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Miss Kittin plays with Otto Von Shirach at 10 p.m. Saturday, October 22, at I/O, 30 NE 14th St., Miami. Tickets cost $12 in advance, $15 the day of the show. Call 305-358-8007.Diamond Uncovered
Few musicians polarize critics the way Neil Diamonddoes. But come November 8, when his latest album drops, they might not have the Rev. Blue Jeans to kick around anymore. Produced by Rick Rubin (Beastie Boys, Johnny Cash), Neil Diamond is being called his best work in 40 years and could finally earn him the recognition his long career deserves. Just consider how many of Diamond's songs have become standards and then, as covers, became standards again. Here are a few that Outtakes would like to hear pumping from the hi-fi:
"Kentucky Woman" by the White Stripes
Jack and Meg have covered everyone from Robert Johnson and Bob Dylan to Burt Bacharach and Dolly Parton. What's their beef with Neil? Produced almost as sparingly as a Stripes album, the countrified pop of "Kentucky Woman" is ideal for a reinterpretation by rock's most countrified duo. Plus, we already know Jack has a thing for one "Kentucky Woman" Ms. Loretta Lynn. Why not add another mama for some bluesy, three-way action?
"America" by Daddy Yankee
Raymond "Daddy Yankee" Ayala became an international reggaeton star with "Gasolina," but to establish himself as a true crossover success with nowhere to go except up, nothing says "love me" like a flag-waving Neil Diamond number.
"Captain Sunshine" by Elliot Smith
Smith 's final release, From a Basement on the Hill, was strangely optimistic despite the suicide that's associated with it. Every hipster loves irony, though, and Smith's version of "Captain Sunshine" would've been a raggedy, morose, deliciously morbid cover brought all the more to life by the pained singer/songwriter's warm, melancholic voice.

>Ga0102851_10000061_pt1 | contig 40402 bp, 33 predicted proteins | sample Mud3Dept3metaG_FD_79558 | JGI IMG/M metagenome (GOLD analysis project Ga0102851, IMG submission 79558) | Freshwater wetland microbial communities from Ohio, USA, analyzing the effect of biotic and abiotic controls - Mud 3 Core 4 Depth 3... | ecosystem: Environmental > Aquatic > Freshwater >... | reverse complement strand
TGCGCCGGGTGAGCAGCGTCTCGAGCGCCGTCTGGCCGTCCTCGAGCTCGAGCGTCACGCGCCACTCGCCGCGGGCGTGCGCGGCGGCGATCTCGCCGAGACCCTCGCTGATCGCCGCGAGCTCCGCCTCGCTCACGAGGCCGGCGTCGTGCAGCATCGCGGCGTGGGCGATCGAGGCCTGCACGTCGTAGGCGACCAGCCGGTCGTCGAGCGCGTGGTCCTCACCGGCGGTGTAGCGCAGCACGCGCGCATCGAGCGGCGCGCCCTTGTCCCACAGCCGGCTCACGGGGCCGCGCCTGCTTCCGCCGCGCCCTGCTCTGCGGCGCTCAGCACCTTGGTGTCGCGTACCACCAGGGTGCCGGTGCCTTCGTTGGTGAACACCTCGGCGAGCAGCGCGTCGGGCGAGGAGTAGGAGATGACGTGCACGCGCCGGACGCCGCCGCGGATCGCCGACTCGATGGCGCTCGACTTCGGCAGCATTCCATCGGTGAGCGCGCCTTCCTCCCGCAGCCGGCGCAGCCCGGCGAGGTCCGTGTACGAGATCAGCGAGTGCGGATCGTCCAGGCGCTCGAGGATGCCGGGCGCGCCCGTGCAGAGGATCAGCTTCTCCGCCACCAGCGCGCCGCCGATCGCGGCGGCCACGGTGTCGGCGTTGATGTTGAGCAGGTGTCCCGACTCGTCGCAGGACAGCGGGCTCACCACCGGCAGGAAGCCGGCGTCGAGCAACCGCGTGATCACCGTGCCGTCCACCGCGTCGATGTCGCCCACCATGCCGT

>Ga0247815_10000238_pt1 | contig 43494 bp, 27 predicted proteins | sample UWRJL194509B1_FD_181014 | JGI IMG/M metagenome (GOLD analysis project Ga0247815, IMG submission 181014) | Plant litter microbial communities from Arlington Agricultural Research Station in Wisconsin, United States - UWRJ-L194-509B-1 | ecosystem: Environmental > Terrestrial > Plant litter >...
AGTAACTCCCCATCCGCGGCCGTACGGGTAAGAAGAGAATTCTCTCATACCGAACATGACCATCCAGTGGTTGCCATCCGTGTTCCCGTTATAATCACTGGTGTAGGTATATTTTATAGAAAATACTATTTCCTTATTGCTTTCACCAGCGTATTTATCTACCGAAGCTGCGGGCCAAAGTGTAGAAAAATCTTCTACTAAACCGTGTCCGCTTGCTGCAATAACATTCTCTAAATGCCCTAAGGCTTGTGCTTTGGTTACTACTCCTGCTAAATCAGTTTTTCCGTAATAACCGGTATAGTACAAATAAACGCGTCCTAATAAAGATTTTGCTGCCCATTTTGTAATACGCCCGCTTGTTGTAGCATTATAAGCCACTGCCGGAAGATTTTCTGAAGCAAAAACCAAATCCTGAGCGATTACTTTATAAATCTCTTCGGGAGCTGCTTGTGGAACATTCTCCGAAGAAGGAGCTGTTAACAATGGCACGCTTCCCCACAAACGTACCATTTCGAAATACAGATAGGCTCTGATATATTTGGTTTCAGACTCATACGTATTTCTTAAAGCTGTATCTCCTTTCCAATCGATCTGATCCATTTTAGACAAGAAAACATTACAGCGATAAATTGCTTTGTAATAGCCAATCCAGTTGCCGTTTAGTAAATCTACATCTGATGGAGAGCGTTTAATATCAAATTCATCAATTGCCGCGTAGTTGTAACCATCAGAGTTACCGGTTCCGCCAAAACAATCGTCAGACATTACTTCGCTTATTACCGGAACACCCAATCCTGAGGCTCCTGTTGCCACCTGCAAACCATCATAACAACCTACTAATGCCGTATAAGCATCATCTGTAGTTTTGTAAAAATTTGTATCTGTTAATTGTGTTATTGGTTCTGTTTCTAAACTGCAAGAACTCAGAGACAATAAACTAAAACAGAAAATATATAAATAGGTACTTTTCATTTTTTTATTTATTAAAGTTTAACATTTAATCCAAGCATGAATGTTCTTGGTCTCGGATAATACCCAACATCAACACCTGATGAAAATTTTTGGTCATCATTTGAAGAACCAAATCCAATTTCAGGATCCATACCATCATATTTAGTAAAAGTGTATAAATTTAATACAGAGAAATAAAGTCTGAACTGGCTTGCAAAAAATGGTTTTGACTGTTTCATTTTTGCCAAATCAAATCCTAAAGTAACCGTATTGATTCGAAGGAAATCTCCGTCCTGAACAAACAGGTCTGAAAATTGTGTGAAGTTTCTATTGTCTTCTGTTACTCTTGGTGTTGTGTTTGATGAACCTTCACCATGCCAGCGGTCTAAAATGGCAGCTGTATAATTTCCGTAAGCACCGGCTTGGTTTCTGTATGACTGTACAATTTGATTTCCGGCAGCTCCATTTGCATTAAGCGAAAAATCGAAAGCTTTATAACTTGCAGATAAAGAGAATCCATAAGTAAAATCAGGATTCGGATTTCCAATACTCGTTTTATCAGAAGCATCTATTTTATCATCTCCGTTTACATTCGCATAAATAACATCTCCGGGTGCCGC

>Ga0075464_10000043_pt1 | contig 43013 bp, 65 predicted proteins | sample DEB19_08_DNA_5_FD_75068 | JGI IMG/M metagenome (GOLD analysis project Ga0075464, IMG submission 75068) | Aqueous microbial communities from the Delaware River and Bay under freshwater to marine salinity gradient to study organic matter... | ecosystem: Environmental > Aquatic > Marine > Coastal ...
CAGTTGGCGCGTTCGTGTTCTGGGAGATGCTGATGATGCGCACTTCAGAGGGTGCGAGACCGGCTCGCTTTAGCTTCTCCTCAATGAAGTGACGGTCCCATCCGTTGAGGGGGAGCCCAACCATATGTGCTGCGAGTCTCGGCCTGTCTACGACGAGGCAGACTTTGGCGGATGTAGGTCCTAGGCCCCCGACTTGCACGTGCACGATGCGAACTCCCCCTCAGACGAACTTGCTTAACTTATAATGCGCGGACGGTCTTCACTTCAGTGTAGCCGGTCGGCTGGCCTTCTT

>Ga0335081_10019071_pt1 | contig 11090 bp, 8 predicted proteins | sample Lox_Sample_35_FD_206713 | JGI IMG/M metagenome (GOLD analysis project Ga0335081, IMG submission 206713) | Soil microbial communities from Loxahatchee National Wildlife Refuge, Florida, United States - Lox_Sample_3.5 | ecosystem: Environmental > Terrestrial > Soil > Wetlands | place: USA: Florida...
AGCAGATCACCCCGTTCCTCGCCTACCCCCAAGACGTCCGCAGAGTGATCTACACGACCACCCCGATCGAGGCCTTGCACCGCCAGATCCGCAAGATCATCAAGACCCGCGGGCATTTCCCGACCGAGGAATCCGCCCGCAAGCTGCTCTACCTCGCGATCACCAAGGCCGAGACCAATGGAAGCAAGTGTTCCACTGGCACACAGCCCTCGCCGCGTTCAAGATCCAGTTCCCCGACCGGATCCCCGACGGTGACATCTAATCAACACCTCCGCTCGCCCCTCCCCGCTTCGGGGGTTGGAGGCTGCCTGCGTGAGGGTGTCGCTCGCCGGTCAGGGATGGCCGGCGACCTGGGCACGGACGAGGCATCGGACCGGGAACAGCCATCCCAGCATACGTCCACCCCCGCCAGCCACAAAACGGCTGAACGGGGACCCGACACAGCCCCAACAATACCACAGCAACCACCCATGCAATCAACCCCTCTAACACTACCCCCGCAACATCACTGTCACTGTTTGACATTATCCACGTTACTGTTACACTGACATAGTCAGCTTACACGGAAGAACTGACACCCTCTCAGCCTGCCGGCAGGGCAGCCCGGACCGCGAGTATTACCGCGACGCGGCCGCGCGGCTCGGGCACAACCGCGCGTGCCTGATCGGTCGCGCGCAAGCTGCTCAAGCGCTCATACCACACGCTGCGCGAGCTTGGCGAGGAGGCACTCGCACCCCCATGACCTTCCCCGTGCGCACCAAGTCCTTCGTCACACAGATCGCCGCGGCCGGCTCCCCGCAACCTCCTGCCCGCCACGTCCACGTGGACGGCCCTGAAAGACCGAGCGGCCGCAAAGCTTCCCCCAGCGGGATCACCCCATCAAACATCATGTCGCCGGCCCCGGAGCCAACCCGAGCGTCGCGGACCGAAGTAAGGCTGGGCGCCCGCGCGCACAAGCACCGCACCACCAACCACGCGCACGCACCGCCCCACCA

If the happily marrieds have been looking for a duet, they should realize no song would work better than Diamond's "You Don't Bring Me Flowers." In Spanish! The lyrics, about a relationship fizzling out in the bedroom, will be all the more appropriate once their romance goes south. And it will, trust us Lopez is the Elizabeth Taylor of the music biz.
"Girl, You'll Be a Woman Soon" by Clay Aiken
Aiken may possess a bright, soaring voice that endears him to overweight, preteenaged girls, but the Muppet hair and inability to glower pretty much neuter the kid. He could mainline some manhood with a cover of Diamond's darkly sexual tune, though Lord help us if anyone ever confuses him with the Jewish Elvis. Cole HaddonNeil Diamond plays at 8 p.m. Friday, October 21, at the BankAtlantic Center, 1 Panther Pkwy, Sunrise. Tickets cost $44.75 to $77.25. Call 954-835-8000.